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QuoteOriginally posted by SpecialK Quote
Neither of those mentioned are really long enough for small wildlife, and not traditionally wide enough for landscape.

However, I had a Tamron 70-200 that I loved (as do most users) and they can be had for under $600 used. That other $400 can go toward a 15 or 21, etc.
I should have specified what other lenses I have: I have a Sigma 17-70mm f/2.8-4 on the wide end and I have an older Tokina Manual Focus 150-500 at the long end for wildlife. I'm upgrading in the middle.
12-07-2016, 08:00 PM - 1 Like   #8
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I have a K7 now but doing the exact thing your doing and upgrading to the K3ii! I'm looking at both lenses myself. Personally, I'm leaning towards the Tamron due to its fast f2.8 speed and it's a full frame lens, meaning that, with the crop factor, it's effectively a 310mm with your K3! As for weather resistance, a cover from LensCoat is only $79, keeping you under the Pentax 60-250 price. That is my humble opinion.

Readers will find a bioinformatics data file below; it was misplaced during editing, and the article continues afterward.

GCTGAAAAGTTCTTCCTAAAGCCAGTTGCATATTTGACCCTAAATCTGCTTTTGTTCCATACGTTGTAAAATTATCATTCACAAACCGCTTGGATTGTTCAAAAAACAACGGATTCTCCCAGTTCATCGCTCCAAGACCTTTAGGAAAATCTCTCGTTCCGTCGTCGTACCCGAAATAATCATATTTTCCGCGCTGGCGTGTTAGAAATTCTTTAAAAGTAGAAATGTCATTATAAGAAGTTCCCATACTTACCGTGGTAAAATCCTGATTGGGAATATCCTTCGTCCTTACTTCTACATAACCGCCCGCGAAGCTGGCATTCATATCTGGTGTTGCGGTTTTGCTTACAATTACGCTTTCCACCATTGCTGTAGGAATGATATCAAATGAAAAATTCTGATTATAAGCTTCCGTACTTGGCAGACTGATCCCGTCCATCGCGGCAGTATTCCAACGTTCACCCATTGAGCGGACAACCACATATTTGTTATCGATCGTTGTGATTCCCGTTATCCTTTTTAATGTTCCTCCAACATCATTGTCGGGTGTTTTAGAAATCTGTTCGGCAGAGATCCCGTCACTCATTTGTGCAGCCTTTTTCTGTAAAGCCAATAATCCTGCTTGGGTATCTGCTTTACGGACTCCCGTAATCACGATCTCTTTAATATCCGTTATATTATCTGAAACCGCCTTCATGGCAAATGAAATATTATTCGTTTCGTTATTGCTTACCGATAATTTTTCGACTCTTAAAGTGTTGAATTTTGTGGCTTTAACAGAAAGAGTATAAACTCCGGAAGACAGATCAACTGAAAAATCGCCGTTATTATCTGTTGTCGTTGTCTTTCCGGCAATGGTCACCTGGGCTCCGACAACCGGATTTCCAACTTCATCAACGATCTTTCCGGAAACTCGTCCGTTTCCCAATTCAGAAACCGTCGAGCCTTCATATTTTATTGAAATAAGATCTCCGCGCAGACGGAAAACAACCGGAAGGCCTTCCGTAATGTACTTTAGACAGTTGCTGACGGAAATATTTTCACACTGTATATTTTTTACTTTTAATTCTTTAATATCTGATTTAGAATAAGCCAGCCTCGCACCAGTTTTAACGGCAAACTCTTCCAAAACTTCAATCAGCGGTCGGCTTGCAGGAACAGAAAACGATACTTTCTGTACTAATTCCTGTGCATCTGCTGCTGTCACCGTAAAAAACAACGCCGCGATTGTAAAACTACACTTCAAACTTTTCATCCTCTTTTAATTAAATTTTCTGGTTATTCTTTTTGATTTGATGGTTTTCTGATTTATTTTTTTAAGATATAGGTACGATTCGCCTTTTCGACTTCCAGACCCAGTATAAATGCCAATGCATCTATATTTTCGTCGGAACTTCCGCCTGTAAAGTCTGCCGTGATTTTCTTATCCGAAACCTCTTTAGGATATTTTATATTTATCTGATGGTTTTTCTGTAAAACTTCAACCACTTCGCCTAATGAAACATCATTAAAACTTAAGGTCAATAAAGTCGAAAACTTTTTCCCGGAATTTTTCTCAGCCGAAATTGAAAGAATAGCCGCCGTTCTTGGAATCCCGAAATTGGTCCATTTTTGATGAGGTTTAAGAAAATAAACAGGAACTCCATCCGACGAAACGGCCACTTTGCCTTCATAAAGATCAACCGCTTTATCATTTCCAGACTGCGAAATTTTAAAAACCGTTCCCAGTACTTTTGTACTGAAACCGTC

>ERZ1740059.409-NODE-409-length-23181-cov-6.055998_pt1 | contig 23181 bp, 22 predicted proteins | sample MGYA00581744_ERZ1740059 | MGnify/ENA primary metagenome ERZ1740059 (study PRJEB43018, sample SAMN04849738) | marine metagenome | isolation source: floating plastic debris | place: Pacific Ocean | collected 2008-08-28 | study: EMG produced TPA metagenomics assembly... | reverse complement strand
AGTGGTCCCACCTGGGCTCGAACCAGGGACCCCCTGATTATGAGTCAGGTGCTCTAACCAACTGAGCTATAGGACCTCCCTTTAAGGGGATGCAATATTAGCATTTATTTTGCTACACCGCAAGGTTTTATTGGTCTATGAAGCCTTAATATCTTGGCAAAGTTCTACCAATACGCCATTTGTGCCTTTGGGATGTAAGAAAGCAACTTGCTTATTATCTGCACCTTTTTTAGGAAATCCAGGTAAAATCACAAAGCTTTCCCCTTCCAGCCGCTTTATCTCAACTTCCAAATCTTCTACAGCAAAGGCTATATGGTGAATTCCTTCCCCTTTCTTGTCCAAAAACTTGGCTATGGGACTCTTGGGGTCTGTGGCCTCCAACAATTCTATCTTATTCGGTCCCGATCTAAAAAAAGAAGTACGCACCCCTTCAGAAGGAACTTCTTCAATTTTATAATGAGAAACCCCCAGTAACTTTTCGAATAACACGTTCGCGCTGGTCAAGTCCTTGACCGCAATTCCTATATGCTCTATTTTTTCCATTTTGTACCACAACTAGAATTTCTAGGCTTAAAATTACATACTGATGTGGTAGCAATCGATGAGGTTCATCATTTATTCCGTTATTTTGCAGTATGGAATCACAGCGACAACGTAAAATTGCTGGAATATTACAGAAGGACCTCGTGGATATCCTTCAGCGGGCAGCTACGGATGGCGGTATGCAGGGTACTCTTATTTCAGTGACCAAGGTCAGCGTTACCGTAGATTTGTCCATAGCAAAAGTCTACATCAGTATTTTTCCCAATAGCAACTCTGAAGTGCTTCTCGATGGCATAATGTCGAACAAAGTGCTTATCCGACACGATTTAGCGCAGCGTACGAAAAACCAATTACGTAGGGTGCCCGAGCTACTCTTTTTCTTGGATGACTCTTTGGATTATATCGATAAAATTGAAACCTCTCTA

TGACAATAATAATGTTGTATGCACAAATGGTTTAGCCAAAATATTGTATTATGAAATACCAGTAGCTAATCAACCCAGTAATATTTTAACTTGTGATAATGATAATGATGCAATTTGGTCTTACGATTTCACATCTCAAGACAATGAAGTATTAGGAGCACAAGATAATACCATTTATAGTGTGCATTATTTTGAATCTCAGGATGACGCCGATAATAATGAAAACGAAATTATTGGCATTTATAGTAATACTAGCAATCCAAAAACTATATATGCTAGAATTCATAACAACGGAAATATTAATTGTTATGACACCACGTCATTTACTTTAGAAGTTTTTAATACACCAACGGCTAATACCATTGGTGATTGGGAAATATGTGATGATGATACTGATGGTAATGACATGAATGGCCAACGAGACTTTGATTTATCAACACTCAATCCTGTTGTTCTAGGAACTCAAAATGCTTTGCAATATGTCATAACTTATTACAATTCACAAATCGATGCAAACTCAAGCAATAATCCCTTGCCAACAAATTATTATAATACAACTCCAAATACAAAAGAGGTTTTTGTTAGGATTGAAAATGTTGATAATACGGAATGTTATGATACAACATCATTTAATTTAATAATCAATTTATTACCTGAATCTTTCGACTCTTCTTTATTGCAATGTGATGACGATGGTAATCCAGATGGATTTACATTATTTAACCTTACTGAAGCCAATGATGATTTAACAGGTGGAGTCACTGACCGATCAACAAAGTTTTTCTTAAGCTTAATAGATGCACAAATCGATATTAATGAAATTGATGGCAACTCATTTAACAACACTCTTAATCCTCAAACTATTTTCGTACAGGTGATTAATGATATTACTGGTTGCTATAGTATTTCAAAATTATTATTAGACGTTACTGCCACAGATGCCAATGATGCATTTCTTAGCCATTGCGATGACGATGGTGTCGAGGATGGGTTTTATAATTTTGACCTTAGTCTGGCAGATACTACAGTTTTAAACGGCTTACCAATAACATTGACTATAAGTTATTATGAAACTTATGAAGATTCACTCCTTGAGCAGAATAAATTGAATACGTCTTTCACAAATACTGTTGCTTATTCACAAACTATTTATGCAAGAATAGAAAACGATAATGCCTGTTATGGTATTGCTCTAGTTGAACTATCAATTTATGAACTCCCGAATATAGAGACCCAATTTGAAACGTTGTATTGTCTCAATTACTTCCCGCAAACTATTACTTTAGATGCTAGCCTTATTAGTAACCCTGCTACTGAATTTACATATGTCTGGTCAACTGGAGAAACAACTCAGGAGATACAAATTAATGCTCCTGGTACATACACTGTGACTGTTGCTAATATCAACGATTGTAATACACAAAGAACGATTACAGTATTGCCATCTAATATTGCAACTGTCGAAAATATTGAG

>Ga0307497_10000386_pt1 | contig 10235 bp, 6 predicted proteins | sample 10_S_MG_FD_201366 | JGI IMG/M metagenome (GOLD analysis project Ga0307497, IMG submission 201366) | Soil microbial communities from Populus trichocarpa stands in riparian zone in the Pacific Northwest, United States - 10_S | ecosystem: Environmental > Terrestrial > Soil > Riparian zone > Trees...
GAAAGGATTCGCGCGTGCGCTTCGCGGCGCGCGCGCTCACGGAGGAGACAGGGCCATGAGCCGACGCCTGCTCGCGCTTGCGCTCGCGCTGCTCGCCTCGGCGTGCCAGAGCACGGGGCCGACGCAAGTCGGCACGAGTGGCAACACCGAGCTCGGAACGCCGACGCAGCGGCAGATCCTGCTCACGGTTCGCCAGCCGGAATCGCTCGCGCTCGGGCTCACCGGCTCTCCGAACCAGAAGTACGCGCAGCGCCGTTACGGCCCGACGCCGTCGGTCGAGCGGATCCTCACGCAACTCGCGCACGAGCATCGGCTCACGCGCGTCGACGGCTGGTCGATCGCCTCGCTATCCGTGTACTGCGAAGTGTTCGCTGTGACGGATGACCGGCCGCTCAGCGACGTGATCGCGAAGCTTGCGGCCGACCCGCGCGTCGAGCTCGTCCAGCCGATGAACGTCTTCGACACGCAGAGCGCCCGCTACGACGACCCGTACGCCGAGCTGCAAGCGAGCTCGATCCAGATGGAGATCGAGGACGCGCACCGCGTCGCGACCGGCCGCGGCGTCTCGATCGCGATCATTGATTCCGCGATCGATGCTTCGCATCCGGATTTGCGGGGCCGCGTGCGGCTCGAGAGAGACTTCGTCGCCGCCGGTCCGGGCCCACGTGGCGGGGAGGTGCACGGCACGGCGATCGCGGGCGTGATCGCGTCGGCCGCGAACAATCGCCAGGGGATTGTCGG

12-07-2016, 09:45 PM - 1 Like   #9
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I use the Tamron 70-200 far more often than my Pentax 60-250. The f2.8 speed and background separation is meaningfully better compared to the f/4 lens. Yes, the AF is screwdrive but it is fast enough and totally reliable. I am very impressed with the Tamron. The 60-250 goes with me only when weather is a factor.
12-07-2016, 10:07 PM - 1 Like   #10
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For wildlife you'd consider adding a 1.4 converter to either of these lenses.

I have the Tammy and love it as a portrait lens and general purpose tele:




Last edited by clackers; 12-07-2016 at 10:13 PM.
12-07-2016, 10:18 PM   #11
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Sigma also has a good DG EX 70-200 f2.8 HSM Macro lens. Probably equivalent to the Tamron in price and specification.
12-07-2016, 10:33 PM   #12
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QuoteOriginally posted by JCCharles Quote
Personally, I'm leaning towards the Tamron due to its fast f2.8 speed and it's a full frame lens, meaning that, with the crop factor, it's effectively a 310mm with your K3!
Not true. Both lenses are marked with their true focal length, so both will have the same FOV on a K3 when set at 200mm. There is no crop factor involved.

I'm also looking at purchasing a lens like this, leaning towards the Tamron for the stop extra speed.